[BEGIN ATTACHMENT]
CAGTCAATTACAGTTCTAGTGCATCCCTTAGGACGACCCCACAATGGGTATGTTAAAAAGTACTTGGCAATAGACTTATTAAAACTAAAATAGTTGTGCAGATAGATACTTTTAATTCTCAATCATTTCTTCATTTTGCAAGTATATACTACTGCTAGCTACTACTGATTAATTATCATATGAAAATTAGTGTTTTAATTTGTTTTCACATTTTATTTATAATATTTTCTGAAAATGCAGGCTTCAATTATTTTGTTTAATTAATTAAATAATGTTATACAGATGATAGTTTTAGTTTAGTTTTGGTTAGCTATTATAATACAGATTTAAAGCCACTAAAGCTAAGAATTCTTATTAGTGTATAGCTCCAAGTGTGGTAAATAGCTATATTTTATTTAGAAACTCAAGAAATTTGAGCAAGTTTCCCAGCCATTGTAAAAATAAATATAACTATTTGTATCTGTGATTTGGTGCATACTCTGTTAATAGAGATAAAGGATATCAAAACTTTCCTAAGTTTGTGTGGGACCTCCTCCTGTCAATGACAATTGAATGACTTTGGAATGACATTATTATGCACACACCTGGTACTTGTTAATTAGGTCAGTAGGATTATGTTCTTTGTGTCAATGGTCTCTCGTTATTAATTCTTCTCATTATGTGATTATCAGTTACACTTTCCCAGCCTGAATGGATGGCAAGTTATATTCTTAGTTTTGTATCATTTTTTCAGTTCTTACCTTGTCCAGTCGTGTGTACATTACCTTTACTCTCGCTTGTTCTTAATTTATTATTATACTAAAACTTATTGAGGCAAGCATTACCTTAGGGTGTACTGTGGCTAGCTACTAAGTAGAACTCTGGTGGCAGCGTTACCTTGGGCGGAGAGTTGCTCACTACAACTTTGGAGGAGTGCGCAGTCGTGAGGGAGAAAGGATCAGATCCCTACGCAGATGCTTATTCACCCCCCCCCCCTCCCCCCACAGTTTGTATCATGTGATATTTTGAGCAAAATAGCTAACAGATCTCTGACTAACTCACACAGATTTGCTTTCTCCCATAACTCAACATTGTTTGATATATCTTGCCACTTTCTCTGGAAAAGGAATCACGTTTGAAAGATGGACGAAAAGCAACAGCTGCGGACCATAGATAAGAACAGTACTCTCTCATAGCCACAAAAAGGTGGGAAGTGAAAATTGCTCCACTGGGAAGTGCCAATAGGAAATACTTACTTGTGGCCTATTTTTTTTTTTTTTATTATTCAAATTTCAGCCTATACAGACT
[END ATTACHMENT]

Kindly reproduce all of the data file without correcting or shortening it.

CAGTCAATTACAGTTCTAGTGCATCCCTTAGGACGACCCCACAATGGGTATGTTAAAAAGTACTTGGCAATAGACTTATTAAAACTAAAATAGTTGTGCAGATAGATACTTTTAATTCTCAATCATTTCTTCATTTTGCAAGTATATACTACTGCTAGCTACTACTGATTAATTATCATATGAAAATTAGTGTTTTAATTTGTTTTCACATTTTATTTATAATATTTTCTGAAAATGCAGGCTTCAATTATTTTGTTTAATTAATTAAATAATGTTATACAGATGATAGTTTTAGTTTAGTTTTGGTTAGCTATTATAATACAGATTTAAAGCCACTAAAGCTAAGAATTCTTATTAGTGTATAGCTCCAAGTGTGGTAAATAGCTATATTTTATTTAGAAACTCAAGAAATTTGAGCAAGTTTCCCAGCCATTGTAAAAATAAATATAACTATTTGTATCTGTGATTTGGTGCATACTCTGTTAATAGAGATAAAGGATATCAAAACTTTCCTAAGTTTGTGTGGGACCTCCTCCTGTCAATGACAATTGAATGACTTTGGAATGACATTATTATGCACACACCTGGTACTTGTTAATTAGGTCAGTAGGATTATGTTCTTTGTGTCAATGGTCTCTCGTTATTAATTCTTCTCATTATGTGATTATCAGTTACACTTTCCCAGCCTGAATGGATGGCAAGTTATATTCTTAGTTTTGTATCATTTTTTCAGTTCTTACCTTGTCCAGTCGTGTGTACATTACCTTTACTCTCGCTTGTTCTTAATTTATTATTATACTAAAACTTATTGAGGCAAGCATTACCTTAGGGTGTACTGTGGCTAGCTACTAAGTAGAACTCTGGTGGCAGCGTTACCTTGGGCGGAGAGTTGCTCACTACAACTTTGGAGGAGTGCGCAGTCGTGAGGGAGAAAGGATCAGATCCCTACGCAGATGCTTATTCACCCCCCCCCCCTCCCCCCACAGTTTGTATCATGTGATATTTTGAGCAAAATAGCTAACAGATCTCTGACTAACTCACACAGATTTGCTTTCTCCCATAACTCAACATTGTTTGATATATCTTGCCACTTTCTCTGGAAAAGGAATCACGTTTGAAAGATGGACGAAAAGCAACAGCTGCGGACCATAGATAAGAACAGTACTCTCTCATAGCCACAAAAAGGTGGGAAGTGAAAATTGCTCCACTGGGAAGTGCCAATAGGAAATACTTACTTGTGGCCTATTTTTTTTTTTTTTATTATTCAAATTTCAGCCTATACAGACT